When using Windows there will ultimately come a time when you need to close a program that is frozen, is malware, or is simply not behaving properly. Unfortunately, sometimes just clicking on the Windows close button does not close a program properly. This guide will teach you how to use the Windows Task Manager to close a program in Windows 10, Windows 8, and Windows 7.
When you install Windows, you are shown the Windows license agreement that provides all the legal language about what you can and cannot do with Windows and the responsibilities of Microsoft. Finding this license agreement, afterwards, is not as easy. This tutorial will explain how to find the license agreement for the edition of Windows installed on your computer.
This tutorial will walk you through recovering deleted, modified, or encrypted files using Shadow Volume Copies. This guide will outline using Windows Previous Versions and the program Shadow Explorer to restore files and folders as necessary.
In Windows it is possible to configure two different methods that determine whether an application should be allowed to run. The first method, known as blacklisting, is when you allow all applications to run by default except for those you specifically do not allow. The other, and more secure, method is called whitelisting, which blocks every application from running by default, except for those you explicitly allow.
If you are a system administrator, IT professional, or a power user it is common to find yourself using the command prompt to perform administrative tasks in Windows. Whether it be copying files, accessing the Registry, searching for files, or modifying disk partitions, command-line tools can be faster and more powerful than their graphical alternatives. This tutorial will walk you through creating a command-line toolkit that contains useful programs and utilities that can make administering and using your computer easier and more efficient. The tutorial will also walk you through configuring your PATH environment variable so that these tools are available whenever you need them without having to specify the complete path to your toolkit folder. At the end of the tutorial we have listed a variety of command-line programs that are included with Windows or are by 3rd party developers that you can use as part of your command-line toolkit.
A basic task that all Windows users should know how to do is to change their password. If your computer becomes compromised or you are concerned that someone may know your password, you should immediately change it in Windows.
Whenever you create a new account in Windows, you should create a password reset disk that allows you to reset your Windows account password if you forget it. If you have a lot of users and do not wish to create a reset disk for each one, then you should at least create one for the administrator account on that computer. You can then use that administrator account to change any other user's password. In order to create a password reset disk you need either a floppy disk or a USB drive. As most computers are no longer sold with floppy drives, you may want to pick up a cheap flash drive to use for this purpose. As the password reset disk file only uses 2KB of space, you can use any size flash drive or an existing one if you wish. Last, but not least, a password reset disk only works on local accounts and will not help you reset passwords for accounts on a Windows domain.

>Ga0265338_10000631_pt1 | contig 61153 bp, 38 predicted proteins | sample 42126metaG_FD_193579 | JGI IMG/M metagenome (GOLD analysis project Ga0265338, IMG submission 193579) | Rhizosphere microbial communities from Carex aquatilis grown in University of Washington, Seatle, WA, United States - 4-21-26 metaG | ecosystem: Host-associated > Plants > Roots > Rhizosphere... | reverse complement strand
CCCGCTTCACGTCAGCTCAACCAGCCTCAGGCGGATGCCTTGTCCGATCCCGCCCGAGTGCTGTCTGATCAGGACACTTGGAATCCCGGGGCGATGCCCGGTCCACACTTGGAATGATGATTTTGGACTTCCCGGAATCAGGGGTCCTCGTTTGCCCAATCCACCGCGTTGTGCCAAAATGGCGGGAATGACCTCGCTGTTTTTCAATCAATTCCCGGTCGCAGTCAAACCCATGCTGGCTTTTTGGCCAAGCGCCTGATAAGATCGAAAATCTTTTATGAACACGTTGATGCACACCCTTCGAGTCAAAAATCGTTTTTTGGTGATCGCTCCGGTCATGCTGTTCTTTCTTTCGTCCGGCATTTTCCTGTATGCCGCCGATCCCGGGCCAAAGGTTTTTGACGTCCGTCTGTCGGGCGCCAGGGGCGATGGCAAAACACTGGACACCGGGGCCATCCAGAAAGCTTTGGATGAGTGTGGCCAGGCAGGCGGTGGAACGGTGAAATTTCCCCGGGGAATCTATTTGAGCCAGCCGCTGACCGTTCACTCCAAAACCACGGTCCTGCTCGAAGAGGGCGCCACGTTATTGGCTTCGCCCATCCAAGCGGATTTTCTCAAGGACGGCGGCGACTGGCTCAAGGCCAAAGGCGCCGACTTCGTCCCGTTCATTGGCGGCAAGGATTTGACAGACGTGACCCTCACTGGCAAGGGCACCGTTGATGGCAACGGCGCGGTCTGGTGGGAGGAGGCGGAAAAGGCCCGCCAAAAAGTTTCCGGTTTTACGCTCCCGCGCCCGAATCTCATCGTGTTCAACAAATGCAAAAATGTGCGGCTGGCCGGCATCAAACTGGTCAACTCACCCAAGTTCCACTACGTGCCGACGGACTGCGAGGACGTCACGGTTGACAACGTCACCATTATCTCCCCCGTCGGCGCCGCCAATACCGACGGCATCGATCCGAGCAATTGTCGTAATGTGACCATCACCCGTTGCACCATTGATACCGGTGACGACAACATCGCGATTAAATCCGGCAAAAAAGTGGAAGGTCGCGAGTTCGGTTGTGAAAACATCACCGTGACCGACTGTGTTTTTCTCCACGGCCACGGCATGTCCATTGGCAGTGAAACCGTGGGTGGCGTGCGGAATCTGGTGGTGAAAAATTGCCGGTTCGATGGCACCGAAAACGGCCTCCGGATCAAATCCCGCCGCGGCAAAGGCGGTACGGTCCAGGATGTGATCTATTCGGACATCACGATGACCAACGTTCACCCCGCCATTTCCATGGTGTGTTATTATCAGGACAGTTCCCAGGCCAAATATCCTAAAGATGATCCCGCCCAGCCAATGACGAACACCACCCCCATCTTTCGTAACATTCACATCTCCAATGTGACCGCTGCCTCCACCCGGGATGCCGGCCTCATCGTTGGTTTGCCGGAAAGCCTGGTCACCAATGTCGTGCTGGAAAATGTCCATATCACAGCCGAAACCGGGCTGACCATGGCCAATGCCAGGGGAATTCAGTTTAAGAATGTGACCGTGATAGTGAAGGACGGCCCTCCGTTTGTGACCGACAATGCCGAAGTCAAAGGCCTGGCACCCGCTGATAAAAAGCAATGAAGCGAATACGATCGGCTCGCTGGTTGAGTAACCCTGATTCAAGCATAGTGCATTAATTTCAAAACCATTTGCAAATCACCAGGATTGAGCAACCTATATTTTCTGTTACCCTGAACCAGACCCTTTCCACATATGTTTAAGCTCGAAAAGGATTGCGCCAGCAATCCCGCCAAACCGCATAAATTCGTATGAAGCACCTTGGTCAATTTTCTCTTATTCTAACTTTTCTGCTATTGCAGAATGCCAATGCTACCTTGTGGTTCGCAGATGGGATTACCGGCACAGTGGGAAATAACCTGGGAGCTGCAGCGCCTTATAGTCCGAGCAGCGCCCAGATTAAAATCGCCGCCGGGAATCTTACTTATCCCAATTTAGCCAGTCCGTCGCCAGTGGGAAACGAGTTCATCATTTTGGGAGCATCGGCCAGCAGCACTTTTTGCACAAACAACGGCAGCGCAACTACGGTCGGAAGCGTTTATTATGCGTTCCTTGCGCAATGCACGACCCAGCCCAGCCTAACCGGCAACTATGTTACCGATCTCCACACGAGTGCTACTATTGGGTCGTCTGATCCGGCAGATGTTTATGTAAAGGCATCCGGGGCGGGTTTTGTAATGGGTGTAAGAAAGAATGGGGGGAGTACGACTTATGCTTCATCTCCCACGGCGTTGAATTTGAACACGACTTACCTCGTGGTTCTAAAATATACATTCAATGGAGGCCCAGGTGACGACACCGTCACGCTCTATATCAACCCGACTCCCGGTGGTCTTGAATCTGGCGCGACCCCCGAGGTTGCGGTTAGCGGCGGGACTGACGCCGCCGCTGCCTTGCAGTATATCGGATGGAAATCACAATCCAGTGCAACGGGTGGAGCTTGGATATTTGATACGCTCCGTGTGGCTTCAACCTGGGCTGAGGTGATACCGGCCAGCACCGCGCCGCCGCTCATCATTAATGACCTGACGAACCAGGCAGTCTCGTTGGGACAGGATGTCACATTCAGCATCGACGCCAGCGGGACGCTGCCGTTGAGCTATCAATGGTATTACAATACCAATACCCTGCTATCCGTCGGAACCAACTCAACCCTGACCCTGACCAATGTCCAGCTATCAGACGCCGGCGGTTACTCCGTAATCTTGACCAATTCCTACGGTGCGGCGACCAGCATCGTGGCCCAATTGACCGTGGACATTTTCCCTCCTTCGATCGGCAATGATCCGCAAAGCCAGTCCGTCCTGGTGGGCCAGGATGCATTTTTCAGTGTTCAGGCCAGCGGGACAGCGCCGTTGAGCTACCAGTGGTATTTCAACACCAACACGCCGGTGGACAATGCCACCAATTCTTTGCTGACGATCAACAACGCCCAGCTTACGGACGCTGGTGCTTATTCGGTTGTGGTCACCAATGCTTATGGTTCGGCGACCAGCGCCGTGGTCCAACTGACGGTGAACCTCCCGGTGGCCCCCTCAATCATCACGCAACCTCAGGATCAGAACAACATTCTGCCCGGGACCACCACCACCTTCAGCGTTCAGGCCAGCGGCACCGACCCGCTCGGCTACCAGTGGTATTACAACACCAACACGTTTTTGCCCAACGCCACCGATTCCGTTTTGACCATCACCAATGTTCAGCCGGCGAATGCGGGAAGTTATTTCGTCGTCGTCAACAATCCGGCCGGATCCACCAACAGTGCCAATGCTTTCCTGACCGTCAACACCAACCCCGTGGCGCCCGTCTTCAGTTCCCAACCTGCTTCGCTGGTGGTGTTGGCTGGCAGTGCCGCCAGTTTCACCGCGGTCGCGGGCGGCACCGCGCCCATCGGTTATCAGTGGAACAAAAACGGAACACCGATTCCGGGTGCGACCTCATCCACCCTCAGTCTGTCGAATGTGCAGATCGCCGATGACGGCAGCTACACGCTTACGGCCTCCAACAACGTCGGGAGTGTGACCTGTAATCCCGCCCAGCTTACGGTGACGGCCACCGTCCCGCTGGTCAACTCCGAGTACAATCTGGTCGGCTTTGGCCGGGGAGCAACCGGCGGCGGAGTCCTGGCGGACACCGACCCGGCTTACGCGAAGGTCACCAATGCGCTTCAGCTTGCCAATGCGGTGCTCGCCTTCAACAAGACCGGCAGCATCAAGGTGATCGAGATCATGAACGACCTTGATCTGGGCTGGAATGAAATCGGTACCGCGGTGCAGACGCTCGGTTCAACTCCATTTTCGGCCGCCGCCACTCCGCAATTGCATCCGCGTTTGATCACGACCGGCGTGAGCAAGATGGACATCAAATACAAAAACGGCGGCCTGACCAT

If you have forgotten your Windows password and have previously created a Windows Password Reset Disk, you can use this disk to change your password to a new one. This will allow you to login to Windows again using the new password. This tutorial will walk you through the steps of resetting a Windows XP, Windows Vista, Windows 7, and Windows 8 password using a Password Reset Disk.
When Windows is installed on your computer it can be installed as a 32-bit version or a 64-bit version. For most people, whether they use a 32-bit or a 64-bit version of Windows does not make a difference. It is, though, important to know whether you are running a 64-bit or 32-bit version of Windows when performing certain tasks on your computer. For example, if you install new hardware or update existing hardware drivers, then you need to know what version of Windows you are using so you can download the appropriate driver. This tutorial will explain how you can determine if you are running a 32-bit or a 64-bit version of Windows.
In Windows there are certain programs that are configured as the default one to use for certain tasks. Windows will then use these default programs when a person performs a particular action in Windows. For example, even if you have multiple web browsers installed in Windows, only one will be configured as the default. This default web browser will then be used whenever you perform a particular task in Windows that relates to web browsing such as clicking on links in emails or opening up HTML documents. This tutorial will walk you through configuring your default programs in Windows Vista, Windows 7, and Windows 8. Though this tutorial will not cover setting your default programs in Windows XP, the concepts are the same.